The First Law of Pies: No Pastry, No Pie. – Janet Clarkson
|Note the right hand side. I couldn't wait to cut it so it wasn't fully set up... My bad.|
Note: This is a continuation on my blind baking pie crust and quiche posts. I made 2 crusts that day. One made quiche, the other made this recipe. If you're making pie crust, you may as well make a few...
This pie is a memory from childhood, from the same memory as the custard pie (here) I posted several months ago.
|An unpromising start will thicken up. Just give it time.|
To abbreviate the story, when I was very young there used to be “Pie Aids” in a neighbouring village. These gatherings used to be for fundraising for the local Women’s Institute. Members brought pies and sold them either by the pie, or more commonly by the slice. It was a wonderful social gathering where people could catch up on the latest gossip as well as show off their pie expertise.
There was one lady who always brought chocolate pie. (If memory serves me, her name was Mrs. Gardener, but I’m possibly wrong.) It was her specialty, and was one of my two favourites. Dark, firm and delicious – much like ganache in a crust – it was always served with a dollop of whipped cream.
Of course she has long since passed to her reward, bless her. But the memories her pie made still bring warm feelings of home.
“German” chocolate pie (or cake)
|As the filling cooks it will thicken dramatically. |
Don't whisk too much or you'll introduce unwanted bubbles.
Just a few additional words. Don’t confuse this pie with German Chocolate Pie. The German versions all seem to have some sort of coconut/nut topping.
It appears the “German” in it (as well as German Chocolate Cake with similar topping) is the result of a 1950s recipe published in a Dallas, Texas newspaper for “German’s” (possessive form of the word) Chocolate Cake. German’s was a baking chocolate maker. General Foods started distributing the recipe and dropped the apostrophe, giving the recipe and topping the false impression of originating in Germany.
Some cooks also put meringue on top and bake until golden. I’m not a fan of that either. Lemon pie only, please.
I think both nothing short of ruinous on a chocolate pie. But that is only my opinion. Give me a chilled slice of sweet, sweet chocolate, some whipped cream and a fork. That’s all I need. Hopefully you’ll agree.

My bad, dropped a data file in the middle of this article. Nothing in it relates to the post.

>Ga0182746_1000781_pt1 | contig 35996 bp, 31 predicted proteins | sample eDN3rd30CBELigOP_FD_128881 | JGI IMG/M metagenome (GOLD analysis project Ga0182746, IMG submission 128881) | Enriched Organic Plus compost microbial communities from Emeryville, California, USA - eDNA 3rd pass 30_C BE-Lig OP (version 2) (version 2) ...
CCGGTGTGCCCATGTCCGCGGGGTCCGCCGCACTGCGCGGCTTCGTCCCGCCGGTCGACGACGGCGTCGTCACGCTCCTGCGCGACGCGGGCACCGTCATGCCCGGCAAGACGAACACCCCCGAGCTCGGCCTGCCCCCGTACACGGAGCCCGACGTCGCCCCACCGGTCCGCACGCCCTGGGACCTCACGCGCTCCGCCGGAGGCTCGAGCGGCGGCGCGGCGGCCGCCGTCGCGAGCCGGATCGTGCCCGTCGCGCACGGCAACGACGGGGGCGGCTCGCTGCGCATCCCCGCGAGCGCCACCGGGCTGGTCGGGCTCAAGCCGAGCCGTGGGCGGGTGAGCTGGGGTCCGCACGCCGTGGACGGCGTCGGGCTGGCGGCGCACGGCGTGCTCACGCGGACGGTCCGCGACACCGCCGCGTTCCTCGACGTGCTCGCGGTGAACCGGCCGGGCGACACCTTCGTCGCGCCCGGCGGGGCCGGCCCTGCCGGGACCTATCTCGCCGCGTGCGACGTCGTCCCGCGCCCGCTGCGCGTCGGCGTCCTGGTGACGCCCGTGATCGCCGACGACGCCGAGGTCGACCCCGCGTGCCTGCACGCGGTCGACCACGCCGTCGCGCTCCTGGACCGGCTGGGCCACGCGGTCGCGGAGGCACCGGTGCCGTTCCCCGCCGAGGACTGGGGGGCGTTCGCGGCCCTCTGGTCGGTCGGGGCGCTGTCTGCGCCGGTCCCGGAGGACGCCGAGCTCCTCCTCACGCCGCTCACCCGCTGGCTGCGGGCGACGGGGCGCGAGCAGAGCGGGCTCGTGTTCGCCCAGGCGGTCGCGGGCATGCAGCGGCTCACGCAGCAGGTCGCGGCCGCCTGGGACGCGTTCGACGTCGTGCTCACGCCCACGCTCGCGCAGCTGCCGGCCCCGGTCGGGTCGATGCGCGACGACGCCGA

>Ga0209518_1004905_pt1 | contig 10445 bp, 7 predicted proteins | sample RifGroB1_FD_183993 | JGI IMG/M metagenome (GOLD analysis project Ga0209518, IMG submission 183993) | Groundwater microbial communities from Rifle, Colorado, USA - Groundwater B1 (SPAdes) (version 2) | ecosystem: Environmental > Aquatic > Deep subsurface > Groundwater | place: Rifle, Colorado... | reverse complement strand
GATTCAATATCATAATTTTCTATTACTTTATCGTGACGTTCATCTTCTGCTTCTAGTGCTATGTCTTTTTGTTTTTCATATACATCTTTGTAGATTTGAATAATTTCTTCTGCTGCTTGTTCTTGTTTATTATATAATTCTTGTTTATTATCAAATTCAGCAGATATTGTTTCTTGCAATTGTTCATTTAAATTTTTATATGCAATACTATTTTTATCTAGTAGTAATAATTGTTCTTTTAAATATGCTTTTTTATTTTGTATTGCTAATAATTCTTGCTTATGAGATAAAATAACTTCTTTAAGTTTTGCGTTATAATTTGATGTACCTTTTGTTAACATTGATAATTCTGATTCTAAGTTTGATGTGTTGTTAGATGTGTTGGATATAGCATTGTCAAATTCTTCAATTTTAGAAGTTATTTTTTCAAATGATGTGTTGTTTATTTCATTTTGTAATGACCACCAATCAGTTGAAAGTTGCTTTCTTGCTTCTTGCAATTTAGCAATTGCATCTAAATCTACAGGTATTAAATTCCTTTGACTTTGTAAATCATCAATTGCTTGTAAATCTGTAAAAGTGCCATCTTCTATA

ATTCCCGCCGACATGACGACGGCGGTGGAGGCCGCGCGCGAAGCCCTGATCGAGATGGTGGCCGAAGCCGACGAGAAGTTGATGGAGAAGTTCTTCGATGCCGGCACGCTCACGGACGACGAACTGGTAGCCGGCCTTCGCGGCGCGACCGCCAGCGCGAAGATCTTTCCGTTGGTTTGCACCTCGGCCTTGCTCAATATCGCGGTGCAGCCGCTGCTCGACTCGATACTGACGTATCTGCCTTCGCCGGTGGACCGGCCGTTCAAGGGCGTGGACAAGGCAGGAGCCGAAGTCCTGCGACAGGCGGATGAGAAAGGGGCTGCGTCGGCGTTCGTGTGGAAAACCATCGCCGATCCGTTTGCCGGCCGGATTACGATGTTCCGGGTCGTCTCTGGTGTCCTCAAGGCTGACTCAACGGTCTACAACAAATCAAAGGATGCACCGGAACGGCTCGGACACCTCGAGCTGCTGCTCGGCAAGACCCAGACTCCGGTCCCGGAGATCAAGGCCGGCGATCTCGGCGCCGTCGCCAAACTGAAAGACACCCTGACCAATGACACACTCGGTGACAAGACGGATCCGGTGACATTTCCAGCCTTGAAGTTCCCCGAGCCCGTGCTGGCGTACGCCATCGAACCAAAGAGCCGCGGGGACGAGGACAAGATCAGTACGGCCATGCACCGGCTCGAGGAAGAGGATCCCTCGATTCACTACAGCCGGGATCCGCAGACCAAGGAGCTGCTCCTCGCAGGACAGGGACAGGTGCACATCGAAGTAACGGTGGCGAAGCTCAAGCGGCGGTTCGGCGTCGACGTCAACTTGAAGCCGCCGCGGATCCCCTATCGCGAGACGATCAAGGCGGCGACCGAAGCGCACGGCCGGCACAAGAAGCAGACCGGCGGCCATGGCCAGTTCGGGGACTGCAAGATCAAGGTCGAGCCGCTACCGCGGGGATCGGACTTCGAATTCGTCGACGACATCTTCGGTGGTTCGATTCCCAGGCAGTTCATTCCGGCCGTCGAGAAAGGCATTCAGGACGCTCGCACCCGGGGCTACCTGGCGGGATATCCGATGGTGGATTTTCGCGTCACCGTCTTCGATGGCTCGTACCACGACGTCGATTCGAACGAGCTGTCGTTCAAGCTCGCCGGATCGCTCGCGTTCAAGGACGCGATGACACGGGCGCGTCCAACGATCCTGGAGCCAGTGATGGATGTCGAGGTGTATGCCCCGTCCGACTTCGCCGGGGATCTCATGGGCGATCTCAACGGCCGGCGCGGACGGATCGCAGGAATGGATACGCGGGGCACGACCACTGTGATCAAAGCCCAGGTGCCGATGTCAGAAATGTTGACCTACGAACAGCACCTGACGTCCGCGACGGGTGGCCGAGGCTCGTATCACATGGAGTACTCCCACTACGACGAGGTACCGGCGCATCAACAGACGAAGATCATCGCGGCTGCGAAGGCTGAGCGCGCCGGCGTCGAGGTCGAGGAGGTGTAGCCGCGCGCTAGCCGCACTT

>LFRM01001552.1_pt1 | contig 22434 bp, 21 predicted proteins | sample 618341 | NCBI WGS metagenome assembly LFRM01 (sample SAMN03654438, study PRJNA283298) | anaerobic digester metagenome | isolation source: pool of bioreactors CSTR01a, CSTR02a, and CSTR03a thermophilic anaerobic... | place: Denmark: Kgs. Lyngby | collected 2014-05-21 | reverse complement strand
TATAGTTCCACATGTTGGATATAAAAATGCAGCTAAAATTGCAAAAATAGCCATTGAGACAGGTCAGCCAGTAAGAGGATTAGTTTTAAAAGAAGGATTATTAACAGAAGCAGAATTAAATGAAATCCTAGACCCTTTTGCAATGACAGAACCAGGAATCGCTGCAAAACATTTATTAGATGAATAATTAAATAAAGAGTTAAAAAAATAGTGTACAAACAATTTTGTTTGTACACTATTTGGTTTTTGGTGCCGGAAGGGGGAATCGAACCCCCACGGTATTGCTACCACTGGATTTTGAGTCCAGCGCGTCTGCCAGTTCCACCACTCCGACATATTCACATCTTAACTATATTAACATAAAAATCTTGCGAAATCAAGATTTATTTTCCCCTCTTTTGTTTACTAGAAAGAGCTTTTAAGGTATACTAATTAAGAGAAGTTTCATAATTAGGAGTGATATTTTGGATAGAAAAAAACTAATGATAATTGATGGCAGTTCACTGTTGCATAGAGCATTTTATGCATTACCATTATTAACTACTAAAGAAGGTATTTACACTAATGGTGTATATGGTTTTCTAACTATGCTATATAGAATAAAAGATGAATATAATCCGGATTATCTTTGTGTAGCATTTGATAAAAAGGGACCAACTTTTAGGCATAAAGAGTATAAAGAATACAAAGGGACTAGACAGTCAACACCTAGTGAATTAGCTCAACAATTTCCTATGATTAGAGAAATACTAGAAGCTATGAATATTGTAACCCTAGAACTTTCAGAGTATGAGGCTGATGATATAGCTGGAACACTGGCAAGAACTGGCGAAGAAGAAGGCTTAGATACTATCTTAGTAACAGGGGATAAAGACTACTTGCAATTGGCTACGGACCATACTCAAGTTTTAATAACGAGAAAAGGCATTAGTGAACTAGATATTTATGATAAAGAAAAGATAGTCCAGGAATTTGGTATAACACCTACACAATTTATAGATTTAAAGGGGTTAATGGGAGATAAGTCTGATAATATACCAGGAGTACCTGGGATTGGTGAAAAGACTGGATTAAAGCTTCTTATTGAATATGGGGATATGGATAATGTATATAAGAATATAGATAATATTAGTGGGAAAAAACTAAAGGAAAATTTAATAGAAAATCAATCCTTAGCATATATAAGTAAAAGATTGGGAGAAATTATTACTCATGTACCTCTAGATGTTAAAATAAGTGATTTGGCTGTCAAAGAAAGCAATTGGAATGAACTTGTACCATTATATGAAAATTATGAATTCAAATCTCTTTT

Old Fashioned Chocolate Pie*
|It really needs to set up at least overnight in the refrigerator.|
1 1/2 cups white sugar
1/4 cup unsweetened cocoa powder
1 square semi-sweet chocolate square
5 tbsp all-purpose flour
1/4 tsp salt
1 370 ml can evaporated milk
4 egg yolks
1/4 cup butter
1/2 tsp vanilla
1 (9 inch) pie shell, baked
Make your favourite 9” pie pastry, roll it out and place in a pan. Let the unbaked crust chill for 30 minutes before “blind baking.” See about and how to blind bake here.
While the crust is baking, melt the semi-sweet chocolate square with the milk and let cool.
Combine sugar, flour and cocoa in a deep saucepan. Mix well.
Beat the egg yolks with the milk. Slowly add to the sugar/cocoa. Place the pan over medium heat and let cook, gently whisking until very thick. You can also use a flat bottomed spatula. The mixture will become the consistency of very thick pudding.
Don’t let it catch to the bottom of the pan or it will burn.
Remove the chocolate filling from the heat and stir in the butter and vanilla until combined. Quickly pour the filling into baked pie crust and refrigerate overnight.
The filling will begin to set up as soon as it's off the heat so move quickly. An offset spatula dipped in water can help smooth the surface if it’s too lumpy (or just hide it with whipped cream!).
If you wish, serve with whipped cream.
* You’re essentially making a cross between ganache and chocolate pudding, so if you wish I don’t see any problem with adding a little Grand Marnier® or other liqueur. It won’t be traditional, but will be very tasty.
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